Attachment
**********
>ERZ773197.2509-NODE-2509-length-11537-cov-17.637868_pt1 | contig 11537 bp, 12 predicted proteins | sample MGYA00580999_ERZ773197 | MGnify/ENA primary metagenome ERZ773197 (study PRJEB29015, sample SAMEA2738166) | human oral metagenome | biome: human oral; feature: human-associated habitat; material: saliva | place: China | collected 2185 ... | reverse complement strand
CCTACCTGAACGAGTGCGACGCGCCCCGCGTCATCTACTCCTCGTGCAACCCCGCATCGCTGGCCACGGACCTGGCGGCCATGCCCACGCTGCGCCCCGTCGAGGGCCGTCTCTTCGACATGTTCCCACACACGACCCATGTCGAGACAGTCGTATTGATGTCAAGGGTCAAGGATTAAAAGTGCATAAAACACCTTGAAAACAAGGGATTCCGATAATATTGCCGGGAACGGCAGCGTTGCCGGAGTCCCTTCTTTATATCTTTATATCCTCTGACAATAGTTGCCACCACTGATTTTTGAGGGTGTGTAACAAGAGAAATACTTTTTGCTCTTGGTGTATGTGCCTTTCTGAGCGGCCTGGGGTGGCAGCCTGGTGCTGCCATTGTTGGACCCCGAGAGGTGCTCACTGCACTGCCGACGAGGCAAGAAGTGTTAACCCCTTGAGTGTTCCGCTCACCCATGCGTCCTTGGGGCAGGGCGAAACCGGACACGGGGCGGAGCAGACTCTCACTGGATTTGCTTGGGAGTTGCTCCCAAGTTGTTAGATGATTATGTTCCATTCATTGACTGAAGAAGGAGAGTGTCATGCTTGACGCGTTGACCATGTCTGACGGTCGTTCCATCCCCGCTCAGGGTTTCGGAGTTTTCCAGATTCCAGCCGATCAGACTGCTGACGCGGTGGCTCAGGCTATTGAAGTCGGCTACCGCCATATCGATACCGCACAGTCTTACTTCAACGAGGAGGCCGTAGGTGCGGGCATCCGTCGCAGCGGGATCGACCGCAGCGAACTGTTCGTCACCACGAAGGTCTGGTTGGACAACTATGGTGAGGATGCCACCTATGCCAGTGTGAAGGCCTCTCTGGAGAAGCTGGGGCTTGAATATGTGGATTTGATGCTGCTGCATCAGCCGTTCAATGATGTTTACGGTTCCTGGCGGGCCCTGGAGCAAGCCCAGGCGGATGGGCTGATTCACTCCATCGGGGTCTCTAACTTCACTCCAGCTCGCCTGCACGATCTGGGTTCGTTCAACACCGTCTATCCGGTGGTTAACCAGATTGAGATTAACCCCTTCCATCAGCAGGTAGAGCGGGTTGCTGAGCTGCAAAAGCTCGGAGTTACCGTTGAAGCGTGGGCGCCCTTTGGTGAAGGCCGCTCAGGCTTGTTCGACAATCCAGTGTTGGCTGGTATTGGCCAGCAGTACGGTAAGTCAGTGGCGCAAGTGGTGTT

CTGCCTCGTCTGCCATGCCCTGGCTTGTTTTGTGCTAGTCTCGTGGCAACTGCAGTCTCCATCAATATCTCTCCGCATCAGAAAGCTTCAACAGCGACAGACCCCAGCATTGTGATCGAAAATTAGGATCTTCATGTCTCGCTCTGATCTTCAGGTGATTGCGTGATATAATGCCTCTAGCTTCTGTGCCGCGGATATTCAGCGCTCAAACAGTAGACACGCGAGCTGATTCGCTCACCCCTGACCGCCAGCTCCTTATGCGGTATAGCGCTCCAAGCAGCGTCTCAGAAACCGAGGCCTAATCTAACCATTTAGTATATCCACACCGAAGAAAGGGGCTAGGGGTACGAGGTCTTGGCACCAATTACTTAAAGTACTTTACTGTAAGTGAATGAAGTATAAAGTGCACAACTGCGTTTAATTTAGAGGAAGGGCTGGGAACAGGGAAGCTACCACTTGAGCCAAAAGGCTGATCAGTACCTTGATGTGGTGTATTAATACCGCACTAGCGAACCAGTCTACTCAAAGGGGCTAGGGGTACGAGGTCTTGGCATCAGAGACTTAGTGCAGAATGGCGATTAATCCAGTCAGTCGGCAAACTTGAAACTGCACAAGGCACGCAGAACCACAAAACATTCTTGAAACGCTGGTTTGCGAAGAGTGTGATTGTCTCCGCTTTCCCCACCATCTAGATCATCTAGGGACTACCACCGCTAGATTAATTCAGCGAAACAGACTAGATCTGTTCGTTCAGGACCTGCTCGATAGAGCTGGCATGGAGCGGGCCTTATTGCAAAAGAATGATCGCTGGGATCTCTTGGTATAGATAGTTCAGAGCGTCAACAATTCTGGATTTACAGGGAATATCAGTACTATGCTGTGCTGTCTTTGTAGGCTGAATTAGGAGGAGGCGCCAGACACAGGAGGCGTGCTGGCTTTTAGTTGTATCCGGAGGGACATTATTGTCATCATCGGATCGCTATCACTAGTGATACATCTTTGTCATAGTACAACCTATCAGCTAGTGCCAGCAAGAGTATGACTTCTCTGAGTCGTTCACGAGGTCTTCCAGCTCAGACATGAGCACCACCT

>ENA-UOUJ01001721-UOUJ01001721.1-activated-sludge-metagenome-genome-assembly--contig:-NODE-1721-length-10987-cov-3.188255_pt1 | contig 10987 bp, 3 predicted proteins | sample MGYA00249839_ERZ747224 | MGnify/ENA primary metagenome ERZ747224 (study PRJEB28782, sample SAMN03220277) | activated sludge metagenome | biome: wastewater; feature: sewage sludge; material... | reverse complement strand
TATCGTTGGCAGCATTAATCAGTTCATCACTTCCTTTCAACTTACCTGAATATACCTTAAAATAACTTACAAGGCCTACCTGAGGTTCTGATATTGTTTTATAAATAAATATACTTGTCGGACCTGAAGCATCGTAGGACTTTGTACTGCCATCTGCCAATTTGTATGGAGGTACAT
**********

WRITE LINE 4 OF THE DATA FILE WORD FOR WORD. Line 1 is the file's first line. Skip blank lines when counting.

>ENA-UOUJ01001721-UOUJ01001721.1-activated-sludge-metagenome-genome-assembly--contig:-NODE-1721-length-10987-cov-3.188255_pt1 | contig 10987 bp, 3 predicted proteins | sample MGYA00249839_ERZ747224 | MGnify/ENA primary metagenome ERZ747224 (study PRJEB28782, sample SAMN03220277) | activated sludge metagenome | biome: wastewater; feature: sewage sludge; material... | reverse complement strand